- Automated Vehicle Technology: The Legal and Policy Road Ahead
- Developing Army Autonomous Trucks
- Disruptive Technology: How Autonomous Vehicles Will Change Our Future
- Do Not Enter: Controlling Access to Your Car’s Data
- How to Best Realize the Social Benefits of Road Vehicle Automation
- Legal Accelerators and Brakes for Deployment of Automated Vehicle Technology
Karlyn first rode in a Google autonomous car in 2013, while researching the RAND report, Autonomous Vehicle Technology: A Guide for Policymakers. She realized that automated vehicles presented the perfect intersection of her long-term interests and experience: technology, law, and policy. The Policy Research Center of the Texas Transportation Institute at Texas A&M University has since published her report on data privacy issues concerning automated and connected vehicle technology, and she has spoken and published internationally on issues concerning the legal and policy dimensions of automated vehicles. Karlyn is also a Professor at the Pardee RAND Graduate School.
Prior to joining RAND Corporation as an adjunct Senior Researcher in 2011, she lived and worked in New Delhi, India, as Director-Legal Services for a UK company. In India, she used advanced technology to supply legal services and daily observed how transportation—or lack of it–can impact people’s lives, as well as the economy and civil society.
As a partner in a Washington, D.C., law firm prior to her move to India, she represented emerging technology companies that provided new ways to use mobile communications services—for example, to transmit patient data to doctors. She became interested in the value of personally identifiable data and the ways to protect it. On behalf of clients, she worked on policy issues concerning new mobile communications technologies with the Federal Communications Commission.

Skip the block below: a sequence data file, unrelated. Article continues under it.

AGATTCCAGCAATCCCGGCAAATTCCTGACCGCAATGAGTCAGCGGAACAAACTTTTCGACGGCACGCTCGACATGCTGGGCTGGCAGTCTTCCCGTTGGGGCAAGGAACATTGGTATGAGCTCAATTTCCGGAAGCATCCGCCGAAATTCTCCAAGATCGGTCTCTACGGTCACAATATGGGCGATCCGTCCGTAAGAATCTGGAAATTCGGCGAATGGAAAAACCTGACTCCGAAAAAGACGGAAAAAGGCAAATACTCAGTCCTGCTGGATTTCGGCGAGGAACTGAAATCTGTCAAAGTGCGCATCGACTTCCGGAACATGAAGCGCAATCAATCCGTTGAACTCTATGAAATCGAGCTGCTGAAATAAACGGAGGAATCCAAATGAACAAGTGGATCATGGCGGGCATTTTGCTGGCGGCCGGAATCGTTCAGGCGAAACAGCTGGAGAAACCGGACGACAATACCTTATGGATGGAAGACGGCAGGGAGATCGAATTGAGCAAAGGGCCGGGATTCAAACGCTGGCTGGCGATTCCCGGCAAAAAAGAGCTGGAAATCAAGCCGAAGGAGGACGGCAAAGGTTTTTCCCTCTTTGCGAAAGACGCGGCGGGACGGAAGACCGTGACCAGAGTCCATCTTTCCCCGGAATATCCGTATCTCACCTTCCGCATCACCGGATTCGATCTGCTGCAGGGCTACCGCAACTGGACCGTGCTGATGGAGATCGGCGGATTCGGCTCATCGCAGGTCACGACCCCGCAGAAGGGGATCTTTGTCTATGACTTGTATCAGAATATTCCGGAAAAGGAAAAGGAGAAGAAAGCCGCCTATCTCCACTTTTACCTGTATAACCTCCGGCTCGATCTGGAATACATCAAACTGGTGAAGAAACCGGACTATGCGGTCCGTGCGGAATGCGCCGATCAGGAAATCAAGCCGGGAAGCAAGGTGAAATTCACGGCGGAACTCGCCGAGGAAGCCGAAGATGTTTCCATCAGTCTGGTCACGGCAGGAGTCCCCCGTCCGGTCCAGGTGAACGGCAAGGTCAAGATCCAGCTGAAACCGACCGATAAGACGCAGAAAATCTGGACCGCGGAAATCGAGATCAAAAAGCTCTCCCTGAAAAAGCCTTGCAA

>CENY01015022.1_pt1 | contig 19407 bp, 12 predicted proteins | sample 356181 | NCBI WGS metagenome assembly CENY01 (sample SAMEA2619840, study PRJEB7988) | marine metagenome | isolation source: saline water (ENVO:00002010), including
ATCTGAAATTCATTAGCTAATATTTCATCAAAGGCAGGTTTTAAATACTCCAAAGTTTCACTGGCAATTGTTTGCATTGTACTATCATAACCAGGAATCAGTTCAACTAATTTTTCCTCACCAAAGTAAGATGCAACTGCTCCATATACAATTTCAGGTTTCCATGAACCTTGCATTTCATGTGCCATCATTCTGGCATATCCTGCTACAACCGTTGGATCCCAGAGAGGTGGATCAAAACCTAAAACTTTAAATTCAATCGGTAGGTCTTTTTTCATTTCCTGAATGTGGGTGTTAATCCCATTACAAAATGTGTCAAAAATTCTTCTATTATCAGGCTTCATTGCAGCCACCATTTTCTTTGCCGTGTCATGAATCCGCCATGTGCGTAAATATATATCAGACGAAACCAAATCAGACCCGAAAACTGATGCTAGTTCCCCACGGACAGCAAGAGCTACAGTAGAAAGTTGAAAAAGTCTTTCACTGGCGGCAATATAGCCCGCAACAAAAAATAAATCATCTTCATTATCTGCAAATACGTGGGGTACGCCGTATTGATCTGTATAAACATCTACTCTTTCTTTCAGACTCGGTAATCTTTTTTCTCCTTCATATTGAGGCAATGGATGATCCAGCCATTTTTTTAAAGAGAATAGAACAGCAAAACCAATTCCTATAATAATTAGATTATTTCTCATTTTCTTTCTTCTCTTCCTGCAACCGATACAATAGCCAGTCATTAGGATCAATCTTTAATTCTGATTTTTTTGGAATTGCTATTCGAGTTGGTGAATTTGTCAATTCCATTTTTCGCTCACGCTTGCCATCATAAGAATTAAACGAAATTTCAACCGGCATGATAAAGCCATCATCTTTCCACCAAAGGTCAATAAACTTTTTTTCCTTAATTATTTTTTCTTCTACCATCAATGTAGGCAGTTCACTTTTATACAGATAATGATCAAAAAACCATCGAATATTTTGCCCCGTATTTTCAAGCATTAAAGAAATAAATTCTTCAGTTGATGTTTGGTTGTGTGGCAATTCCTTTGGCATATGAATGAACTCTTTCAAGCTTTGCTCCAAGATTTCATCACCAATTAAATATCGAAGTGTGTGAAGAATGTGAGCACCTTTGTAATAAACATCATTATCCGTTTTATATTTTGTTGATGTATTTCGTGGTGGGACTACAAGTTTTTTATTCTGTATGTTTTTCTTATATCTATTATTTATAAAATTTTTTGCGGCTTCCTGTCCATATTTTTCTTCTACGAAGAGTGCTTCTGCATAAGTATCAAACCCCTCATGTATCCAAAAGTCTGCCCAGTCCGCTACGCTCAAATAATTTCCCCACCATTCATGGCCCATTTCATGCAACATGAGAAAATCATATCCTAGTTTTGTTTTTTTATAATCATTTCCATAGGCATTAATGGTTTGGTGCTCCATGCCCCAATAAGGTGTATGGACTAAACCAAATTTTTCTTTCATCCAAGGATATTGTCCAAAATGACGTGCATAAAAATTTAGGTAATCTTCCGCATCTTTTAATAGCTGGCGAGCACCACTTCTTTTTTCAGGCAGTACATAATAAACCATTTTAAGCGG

As a Senior Attorney at AT&T, Karlyn gained expertise with complex telecommunications technology issues. A major aspect of her position was to explain complex technical and legal issues to state and federal regulators and policymakers. She learned to crystallize and address the policy concerns and legal questions that arose from new technology.
Karlyn’s legal career began as a law clerk to Chief Judge Fred B. Ugast of the Superior Court of the District of Columbia, and continued as a Trial Attorney in the Fraud Section, Criminal Division, of the U.S. Department of Justice, which provided her with extensive litigation experience.
Karlyn received her J.D. from the Columbus School of Law at Catholic University in Washington, D.C, and her B.A., magna cum laude, from the University of Michigan in Ann Arbor, Michigan.
Winner of the 2011 Nobel Prize in Economic Sciences and...
Prominent Chinese Economist
Technology & Innovation Author, Academic and Futurist